Two pairs of eyes August 14, 2007Posted by grimmeister in Geoinformatics.
I am writing some Python code using the OGR libary. It essentially ingests text files dropped onto a filesystem and turns them into features amongst other things. The data provided are x and y coordinates and some attributes. So, no problem, turn them into points. Trouble is, I needed to turn the points into square buffers of size 3km. I built a buffering routine but it was behaving oddly, generating buffers for all text files in a given directory on one pass, but only generating buffers for one text file on another pass. Eventually, the problem emerged: segmentation fault. I had been pulling my hair out for days trying to understand the problem.
The thing is, one gets commited to one’s code, trying to adjust it in tiny bits and pieces, rather than trying something new. This is where a second pair of eyes comes in. A second person overlooking your work does not have any emotional?? attachment to it and can happily suggest throwing code out and trying a new approach. End result: no more segmentation fault and a program that runs much more efficiently. Thanks Shriram!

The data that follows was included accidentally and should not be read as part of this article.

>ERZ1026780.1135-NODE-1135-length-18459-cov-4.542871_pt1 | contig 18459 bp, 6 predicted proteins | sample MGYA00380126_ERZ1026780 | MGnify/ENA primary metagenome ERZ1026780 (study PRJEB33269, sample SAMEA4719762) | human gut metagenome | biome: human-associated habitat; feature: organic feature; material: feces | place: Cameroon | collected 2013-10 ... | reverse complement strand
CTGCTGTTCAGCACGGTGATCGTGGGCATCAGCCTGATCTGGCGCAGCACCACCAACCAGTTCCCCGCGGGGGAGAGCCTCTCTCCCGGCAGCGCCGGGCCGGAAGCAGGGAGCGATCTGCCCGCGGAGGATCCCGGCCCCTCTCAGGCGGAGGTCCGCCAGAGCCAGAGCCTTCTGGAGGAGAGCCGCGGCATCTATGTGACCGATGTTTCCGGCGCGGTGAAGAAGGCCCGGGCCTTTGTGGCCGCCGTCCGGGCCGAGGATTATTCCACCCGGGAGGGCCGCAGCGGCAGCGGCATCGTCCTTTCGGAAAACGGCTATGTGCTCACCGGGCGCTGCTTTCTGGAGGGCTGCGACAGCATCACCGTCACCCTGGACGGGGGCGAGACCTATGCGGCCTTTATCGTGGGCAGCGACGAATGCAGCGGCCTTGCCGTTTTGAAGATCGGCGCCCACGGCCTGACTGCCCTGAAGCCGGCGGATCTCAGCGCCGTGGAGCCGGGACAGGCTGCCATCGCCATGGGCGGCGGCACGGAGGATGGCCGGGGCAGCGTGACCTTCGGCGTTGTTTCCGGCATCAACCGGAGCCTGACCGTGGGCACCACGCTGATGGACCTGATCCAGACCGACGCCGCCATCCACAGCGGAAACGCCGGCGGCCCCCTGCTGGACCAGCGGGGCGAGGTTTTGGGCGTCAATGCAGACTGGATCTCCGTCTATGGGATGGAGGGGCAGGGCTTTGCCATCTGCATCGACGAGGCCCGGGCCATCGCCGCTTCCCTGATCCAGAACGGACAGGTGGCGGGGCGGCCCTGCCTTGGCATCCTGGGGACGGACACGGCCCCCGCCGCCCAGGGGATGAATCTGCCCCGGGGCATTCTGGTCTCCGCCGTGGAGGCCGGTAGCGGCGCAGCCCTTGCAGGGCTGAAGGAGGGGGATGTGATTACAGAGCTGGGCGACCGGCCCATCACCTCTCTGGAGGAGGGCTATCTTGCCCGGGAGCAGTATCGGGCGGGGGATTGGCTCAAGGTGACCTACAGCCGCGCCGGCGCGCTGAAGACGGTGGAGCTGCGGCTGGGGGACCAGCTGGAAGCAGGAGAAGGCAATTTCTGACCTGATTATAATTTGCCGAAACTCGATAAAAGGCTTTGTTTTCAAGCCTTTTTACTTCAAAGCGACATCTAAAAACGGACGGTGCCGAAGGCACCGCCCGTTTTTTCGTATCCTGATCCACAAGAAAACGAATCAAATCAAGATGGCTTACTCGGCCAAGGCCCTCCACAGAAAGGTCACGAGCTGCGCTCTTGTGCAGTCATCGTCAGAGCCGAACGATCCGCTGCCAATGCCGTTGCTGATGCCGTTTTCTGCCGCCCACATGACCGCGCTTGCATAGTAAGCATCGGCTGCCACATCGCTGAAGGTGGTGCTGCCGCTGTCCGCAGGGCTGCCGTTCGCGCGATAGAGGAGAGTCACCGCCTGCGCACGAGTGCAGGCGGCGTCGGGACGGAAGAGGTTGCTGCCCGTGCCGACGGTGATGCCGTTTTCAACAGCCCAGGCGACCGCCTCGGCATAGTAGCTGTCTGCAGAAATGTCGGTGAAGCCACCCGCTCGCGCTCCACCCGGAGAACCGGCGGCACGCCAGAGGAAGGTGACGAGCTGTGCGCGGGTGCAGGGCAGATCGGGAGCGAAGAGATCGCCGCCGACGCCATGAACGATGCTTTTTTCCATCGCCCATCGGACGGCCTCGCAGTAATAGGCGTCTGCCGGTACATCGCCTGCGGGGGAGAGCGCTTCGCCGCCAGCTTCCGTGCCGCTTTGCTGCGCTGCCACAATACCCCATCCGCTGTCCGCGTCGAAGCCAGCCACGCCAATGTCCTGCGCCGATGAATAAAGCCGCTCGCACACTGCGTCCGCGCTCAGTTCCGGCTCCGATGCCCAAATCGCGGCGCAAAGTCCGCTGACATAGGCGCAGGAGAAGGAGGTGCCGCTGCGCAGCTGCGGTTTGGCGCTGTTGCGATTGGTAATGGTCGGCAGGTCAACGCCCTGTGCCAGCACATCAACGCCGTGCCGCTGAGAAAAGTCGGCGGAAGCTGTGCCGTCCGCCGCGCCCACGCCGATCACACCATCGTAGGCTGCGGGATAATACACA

More hair-pulling out! As my colleague Lee points out, if you want to know what is really going on in your code, don’t use wrappers! It took me hours to figure out that OGR (admittedly, a rather older version thereof), when used with its Python bindings, does not seem to enjoy having too many OGR objects used within a single method/routine. Thusly, in my method that ultimately buffers a point geometry and stores the new polygon geometry in a shapefile, I was unable to do a ‘contains’ test on the point geometry without getting weird and woolly segmentation faults and glibc double-linked list errors. This geometry test had to be done in a completely different part of the application.
Now, Lee suggested I rewrite the geometry testing code. The heresy of it!! I still like OGR and put it down to my own inexperience with the libraries. There is more chance of our *illustrious* President firing our unspeakable Health Minister than there is of me writing a usable geometry library. Those of you in the know about current SA politics will agree on the futility of it…